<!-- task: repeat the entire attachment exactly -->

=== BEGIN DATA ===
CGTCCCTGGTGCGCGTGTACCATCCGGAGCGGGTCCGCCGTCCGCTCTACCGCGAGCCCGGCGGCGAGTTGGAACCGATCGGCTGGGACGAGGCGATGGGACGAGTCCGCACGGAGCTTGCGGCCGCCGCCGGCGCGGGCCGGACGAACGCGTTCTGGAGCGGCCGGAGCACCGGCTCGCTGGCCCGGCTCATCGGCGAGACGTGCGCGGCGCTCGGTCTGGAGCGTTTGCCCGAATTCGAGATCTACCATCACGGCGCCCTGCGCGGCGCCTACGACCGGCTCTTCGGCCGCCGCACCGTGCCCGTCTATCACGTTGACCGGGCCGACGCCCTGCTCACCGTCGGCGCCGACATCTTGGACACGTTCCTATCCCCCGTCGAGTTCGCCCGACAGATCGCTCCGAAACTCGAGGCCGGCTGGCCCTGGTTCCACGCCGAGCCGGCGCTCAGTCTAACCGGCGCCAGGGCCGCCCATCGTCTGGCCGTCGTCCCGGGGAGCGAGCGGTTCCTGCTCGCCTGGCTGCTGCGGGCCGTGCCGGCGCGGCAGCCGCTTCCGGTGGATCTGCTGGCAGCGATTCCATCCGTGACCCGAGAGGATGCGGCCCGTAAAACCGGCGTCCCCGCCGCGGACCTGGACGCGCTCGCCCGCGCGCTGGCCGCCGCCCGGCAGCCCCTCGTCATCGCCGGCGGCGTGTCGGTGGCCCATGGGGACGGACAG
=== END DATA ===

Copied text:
CGTCCCTGGTGCGCGTGTACCATCCGGAGCGGGTCCGCCGTCCGCTCTACCGCGAGCCCGGCGGCGAGTTGGAACCGATCGGCTGGGACGAGGCGATGGGACGAGTCCGCACGGAGCTTGCGGCCGCCGCCGGCGCGGGCCGGACGAACGCGTTCTGGAGCGGCCGGAGCACCGGCTCGCTGGCCCGGCTCATCGGCGAGACGTGCGCGGCGCTCGGTCTGGAGCGTTTGCCCGAATTCGAGATCTACCATCACGGCGCCCTGCGCGGCGCCTACGACCGGCTCTTCGGCCGCCGCACCGTGCCCGTCTATCACGTTGACCGGGCCGACGCCCTGCTCACCGTCGGCGCCGACATCTTGGACACGTTCCTATCCCCCGTCGAGTTCGCCCGACAGATCGCTCCGAAACTCGAGGCCGGCTGGCCCTGGTTCCACGCCGAGCCGGCGCTCAGTCTAACCGGCGCCAGGGCCGCCCATCGTCTGGCCGTCGTCCCGGGGAGCGAGCGGTTCCTGCTCGCCTGGCTGCTGCGGGCCGTGCCGGCGCGGCAGCCGCTTCCGGTGGATCTGCTGGCAGCGATTCCATCCGTGACCCGAGAGGATGCGGCCCGTAAAACCGGCGTCCCCGCCGCGGACCTGGACGCGCTCGCCCGCGCGCTGGCCGCCGCCCGGCAGCCCCTCGTCATCGCCGGCGGCGTGTCGGTGGCCCATGGGGACGGACAG